Audits should always be based on the clients’ goals. Not broad things like ‘increase awareness’ or ‘make more sales, but clear, measurable things such as ‘keep the cost per conversion under $50,’ ‘achieve x number of leads per dollar amount spent’ or ‘a ROAs above 200’. From this, a good PPC report will show you if those goals were achieved in the reporting time frame.

There’s no doubt you’ll see some core metrics like clicks, impressions, CTR, average position, impression share, and so on. That’s all very nice, but these metrics and numbers need to be given context. It’s good to have the report explain why things are the way they are. If your CTR went down, what does that mean? Why might it have gone down? Was it necessarily a bad thing?

The numbers you see are a reflection of how well your lead funnel is set up, how refined your audience or keywords are, the effectiveness of your messaging, and the optimization of your website. If you understand your metrics more than just ‘it went up’ or ‘it went down’, then you can truly assess your business, who you need to reach, and how best to reach them.”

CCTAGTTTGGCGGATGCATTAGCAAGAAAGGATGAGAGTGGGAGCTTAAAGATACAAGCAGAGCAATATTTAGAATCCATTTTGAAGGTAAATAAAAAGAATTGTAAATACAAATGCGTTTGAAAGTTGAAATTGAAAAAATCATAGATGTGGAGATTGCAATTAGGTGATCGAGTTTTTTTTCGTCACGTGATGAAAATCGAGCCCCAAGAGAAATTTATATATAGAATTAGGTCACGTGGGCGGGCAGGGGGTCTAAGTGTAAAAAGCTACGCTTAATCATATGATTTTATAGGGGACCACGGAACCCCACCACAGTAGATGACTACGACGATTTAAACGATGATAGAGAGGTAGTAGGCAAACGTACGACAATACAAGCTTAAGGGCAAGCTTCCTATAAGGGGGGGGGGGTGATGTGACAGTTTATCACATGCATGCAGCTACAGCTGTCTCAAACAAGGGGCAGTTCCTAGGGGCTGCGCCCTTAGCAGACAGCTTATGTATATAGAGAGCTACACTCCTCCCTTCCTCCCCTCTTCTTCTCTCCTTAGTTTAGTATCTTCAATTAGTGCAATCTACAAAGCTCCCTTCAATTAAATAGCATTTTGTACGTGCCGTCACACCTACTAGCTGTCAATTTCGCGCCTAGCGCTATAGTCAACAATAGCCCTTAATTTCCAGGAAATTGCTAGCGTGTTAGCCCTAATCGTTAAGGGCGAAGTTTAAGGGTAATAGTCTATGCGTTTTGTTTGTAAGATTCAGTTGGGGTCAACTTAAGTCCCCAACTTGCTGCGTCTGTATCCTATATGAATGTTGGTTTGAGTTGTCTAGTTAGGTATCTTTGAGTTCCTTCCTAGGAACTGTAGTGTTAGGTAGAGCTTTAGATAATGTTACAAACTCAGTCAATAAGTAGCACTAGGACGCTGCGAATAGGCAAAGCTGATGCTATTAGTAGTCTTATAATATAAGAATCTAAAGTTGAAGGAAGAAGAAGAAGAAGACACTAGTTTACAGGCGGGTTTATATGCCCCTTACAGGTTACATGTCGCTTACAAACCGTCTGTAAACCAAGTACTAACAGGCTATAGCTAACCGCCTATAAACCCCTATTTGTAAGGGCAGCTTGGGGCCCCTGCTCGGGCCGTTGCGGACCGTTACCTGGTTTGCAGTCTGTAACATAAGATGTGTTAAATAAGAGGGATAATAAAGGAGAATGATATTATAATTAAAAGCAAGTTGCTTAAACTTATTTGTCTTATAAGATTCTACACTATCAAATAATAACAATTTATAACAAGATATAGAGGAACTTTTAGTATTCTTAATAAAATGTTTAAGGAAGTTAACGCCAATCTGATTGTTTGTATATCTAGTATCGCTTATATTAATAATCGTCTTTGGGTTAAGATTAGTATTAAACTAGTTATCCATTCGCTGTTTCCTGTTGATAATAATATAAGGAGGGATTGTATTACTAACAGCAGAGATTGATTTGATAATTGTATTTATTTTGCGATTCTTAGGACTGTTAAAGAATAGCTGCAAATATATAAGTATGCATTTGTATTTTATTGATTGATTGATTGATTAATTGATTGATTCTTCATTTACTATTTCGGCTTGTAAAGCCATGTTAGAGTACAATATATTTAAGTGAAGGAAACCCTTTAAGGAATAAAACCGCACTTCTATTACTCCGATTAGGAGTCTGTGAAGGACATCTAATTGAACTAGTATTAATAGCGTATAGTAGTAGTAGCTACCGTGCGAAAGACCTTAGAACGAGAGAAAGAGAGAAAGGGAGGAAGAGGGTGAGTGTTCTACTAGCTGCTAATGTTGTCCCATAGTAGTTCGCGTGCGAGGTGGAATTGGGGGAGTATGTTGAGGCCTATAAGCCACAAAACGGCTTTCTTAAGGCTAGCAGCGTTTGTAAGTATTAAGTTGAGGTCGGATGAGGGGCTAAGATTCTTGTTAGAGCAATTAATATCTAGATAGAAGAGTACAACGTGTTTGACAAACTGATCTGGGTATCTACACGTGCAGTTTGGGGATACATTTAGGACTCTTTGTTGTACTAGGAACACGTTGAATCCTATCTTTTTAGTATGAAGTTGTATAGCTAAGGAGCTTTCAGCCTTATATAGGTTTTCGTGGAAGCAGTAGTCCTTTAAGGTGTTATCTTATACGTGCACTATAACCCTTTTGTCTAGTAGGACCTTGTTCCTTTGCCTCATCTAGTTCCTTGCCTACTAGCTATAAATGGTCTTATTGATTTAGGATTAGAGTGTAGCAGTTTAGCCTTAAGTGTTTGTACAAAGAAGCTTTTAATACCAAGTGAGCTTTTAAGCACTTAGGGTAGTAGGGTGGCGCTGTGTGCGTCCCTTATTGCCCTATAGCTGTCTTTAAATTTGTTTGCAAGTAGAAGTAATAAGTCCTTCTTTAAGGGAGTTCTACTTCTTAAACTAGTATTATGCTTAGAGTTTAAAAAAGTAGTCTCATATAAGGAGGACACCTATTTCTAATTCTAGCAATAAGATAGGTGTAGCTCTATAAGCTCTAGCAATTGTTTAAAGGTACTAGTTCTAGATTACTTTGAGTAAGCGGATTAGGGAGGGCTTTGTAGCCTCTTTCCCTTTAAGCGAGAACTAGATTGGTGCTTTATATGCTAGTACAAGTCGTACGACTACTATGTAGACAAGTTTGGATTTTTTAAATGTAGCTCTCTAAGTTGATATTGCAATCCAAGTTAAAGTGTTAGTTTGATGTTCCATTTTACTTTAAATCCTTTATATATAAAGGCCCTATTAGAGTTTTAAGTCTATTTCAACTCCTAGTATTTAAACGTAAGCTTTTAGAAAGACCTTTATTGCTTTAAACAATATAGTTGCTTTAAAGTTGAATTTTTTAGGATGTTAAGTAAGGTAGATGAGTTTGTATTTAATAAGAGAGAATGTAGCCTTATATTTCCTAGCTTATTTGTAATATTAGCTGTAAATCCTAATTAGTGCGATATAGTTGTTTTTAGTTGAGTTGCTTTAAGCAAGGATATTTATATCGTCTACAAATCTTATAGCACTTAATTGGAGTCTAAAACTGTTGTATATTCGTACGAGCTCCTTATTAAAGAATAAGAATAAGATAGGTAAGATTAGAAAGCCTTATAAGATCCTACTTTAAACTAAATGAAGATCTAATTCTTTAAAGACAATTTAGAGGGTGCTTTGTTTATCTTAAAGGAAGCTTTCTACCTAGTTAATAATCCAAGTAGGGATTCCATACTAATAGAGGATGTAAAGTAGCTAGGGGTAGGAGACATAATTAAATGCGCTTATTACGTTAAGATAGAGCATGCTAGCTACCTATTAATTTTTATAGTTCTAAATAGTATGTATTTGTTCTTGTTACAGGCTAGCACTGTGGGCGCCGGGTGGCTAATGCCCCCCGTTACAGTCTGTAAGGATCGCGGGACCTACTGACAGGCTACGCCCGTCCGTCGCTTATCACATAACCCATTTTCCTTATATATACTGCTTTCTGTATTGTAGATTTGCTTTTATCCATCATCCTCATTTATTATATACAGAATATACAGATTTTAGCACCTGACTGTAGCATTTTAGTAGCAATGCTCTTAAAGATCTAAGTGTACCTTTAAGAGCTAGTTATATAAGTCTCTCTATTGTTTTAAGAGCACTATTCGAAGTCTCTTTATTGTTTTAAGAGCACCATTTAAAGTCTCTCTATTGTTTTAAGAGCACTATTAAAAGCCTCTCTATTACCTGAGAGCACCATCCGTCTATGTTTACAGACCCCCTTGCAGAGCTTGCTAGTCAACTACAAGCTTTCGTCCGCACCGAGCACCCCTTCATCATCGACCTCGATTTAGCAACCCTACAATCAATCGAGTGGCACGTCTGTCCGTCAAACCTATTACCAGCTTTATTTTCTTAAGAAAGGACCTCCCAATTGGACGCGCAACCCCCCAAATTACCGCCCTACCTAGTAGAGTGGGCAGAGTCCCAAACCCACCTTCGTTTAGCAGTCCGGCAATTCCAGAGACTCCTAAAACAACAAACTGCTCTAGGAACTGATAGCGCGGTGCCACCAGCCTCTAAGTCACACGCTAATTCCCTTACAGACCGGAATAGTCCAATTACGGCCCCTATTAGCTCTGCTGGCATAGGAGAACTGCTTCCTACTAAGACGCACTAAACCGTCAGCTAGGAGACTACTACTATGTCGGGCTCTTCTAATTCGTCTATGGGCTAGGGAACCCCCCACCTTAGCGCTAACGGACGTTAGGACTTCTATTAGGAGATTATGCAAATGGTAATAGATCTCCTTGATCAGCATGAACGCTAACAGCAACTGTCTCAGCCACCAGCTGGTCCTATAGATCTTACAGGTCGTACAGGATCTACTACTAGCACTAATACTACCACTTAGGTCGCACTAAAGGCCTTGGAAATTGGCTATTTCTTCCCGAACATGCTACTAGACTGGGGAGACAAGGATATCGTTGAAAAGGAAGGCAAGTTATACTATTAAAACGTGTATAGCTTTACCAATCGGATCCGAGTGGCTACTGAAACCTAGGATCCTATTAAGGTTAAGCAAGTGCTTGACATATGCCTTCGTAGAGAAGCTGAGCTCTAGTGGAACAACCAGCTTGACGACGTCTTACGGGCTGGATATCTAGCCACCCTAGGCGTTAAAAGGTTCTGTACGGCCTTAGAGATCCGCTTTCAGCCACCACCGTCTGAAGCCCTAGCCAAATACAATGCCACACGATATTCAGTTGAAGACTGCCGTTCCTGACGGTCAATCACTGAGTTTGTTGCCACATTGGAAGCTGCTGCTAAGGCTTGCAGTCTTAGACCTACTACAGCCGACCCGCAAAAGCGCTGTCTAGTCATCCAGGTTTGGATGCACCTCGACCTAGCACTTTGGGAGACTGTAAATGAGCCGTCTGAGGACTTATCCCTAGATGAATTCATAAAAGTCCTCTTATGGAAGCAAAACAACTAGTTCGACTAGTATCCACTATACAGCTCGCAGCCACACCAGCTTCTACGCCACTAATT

Track unnecessary spending

When it comes to the right PPC campaign, you want to make sure your money is money well spent. How do you know for sure? A PPC audit can give you a little more insight

“I always ensure I closely observe the cost of bidding on any PPC campaign. I work to determine which keywords are excessively expensive in terms of cost per click. When I’m optimizing any PPC campaign I often find that accounts will be over-spending on the acquisition because the bid price on certain keywords is far too high. Making sure that I create an effective bidding strategy for the campaign is one of the most important factors when carrying out a PPC audit,” explained Connor Hewson from Assured Marketing.